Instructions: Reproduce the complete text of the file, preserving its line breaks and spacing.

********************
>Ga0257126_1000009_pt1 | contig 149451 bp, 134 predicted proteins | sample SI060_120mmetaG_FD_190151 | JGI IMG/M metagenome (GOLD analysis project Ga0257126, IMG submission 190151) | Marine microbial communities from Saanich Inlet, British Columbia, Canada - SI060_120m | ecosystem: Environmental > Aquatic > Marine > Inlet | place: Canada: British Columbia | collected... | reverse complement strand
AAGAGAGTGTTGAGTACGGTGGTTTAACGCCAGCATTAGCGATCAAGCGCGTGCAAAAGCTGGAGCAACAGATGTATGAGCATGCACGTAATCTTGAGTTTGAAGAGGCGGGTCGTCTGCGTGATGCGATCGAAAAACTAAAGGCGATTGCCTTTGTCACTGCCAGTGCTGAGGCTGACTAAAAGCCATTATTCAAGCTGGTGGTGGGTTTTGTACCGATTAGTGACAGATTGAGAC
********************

>Ga0257126_1000009_pt1 | contig 149451 bp, 134 predicted proteins | sample SI060_120mmetaG_FD_190151 | JGI IMG/M metagenome (GOLD analysis project Ga0257126, IMG submission 190151) | Marine microbial communities from Saanich Inlet, British Columbia, Canada - SI060_120m | ecosystem: Environmental > Aquatic > Marine > Inlet | place: Canada: British Columbia | collected... | reverse complement strand
AAGAGAGTGTTGAGTACGGTGGTTTAACGCCAGCATTAGCGATCAAGCGCGTGCAAAAGCTGGAGCAACAGATGTATGAGCATGCACGTAATCTTGAGTTTGAAGAGGCGGGTCGTCTGCGTGATGCGATCGAAAAACTAAAGGCGATTGCCTTTGTCACTGCCAGTGCTGAGGCTGACTAAAAGCCATTATTCAAGCTGGTGGTGGGTTTTGTACCGATTAGTGACAGATTGAGAC